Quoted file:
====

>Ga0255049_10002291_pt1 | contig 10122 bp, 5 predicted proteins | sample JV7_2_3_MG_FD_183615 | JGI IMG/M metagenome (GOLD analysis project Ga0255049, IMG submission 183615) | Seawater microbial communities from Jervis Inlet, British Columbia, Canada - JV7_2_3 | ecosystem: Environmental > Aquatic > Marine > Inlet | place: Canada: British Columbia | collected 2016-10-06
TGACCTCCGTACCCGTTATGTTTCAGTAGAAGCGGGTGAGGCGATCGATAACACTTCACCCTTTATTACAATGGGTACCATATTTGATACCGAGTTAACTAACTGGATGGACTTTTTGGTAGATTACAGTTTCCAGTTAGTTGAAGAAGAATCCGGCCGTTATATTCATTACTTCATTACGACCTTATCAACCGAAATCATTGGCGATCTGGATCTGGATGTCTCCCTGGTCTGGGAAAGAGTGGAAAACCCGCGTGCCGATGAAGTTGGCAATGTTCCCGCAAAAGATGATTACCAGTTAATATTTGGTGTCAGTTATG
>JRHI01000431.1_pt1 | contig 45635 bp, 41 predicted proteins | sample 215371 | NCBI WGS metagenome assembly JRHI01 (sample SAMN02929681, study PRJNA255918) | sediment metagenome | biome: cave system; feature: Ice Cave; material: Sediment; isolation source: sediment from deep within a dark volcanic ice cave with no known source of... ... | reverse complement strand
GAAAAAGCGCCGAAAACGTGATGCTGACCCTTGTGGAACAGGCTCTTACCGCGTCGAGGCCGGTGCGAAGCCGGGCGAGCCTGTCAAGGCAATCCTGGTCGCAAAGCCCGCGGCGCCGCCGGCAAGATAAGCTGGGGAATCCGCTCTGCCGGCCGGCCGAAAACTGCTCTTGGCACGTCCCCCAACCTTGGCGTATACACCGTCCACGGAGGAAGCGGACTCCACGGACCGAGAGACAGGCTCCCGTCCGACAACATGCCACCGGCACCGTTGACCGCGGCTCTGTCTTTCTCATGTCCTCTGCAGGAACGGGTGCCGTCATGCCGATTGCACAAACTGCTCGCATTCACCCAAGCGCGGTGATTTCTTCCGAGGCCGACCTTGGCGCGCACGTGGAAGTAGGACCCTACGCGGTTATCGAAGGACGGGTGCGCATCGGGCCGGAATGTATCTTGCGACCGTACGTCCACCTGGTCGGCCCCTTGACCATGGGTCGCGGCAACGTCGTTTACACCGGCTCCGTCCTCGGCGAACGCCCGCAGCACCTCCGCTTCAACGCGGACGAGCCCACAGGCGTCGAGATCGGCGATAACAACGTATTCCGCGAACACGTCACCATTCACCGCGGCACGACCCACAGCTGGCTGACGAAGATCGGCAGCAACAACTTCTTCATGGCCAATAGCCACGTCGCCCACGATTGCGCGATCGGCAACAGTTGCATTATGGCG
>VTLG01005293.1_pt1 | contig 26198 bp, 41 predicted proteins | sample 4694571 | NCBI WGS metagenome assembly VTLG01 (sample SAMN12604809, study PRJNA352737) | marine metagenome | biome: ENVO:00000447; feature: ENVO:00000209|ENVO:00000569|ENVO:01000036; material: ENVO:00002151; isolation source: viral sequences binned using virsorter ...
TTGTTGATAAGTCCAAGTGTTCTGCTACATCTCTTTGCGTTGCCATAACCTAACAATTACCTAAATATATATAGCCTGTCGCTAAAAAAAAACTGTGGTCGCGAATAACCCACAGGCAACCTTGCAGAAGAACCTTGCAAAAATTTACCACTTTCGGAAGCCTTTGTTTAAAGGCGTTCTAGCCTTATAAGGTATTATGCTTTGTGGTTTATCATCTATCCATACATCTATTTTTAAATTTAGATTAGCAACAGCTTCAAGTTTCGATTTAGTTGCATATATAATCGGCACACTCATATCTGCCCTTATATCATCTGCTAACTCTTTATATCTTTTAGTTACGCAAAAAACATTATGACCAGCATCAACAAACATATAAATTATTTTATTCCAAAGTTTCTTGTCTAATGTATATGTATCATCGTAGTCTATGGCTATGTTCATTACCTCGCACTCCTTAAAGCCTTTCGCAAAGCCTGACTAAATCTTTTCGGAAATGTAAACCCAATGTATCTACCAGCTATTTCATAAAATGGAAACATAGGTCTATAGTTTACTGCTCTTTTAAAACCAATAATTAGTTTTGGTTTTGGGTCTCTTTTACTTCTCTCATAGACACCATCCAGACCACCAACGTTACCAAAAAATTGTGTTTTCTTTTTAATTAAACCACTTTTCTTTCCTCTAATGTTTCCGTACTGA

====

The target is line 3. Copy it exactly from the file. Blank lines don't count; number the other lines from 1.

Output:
>JRHI01000431.1_pt1 | contig 45635 bp, 41 predicted proteins | sample 215371 | NCBI WGS metagenome assembly JRHI01 (sample SAMN02929681, study PRJNA255918) | sediment metagenome | biome: cave system; feature: Ice Cave; material: Sediment; isolation source: sediment from deep within a dark volcanic ice cave with no known source of... ... | reverse complement strand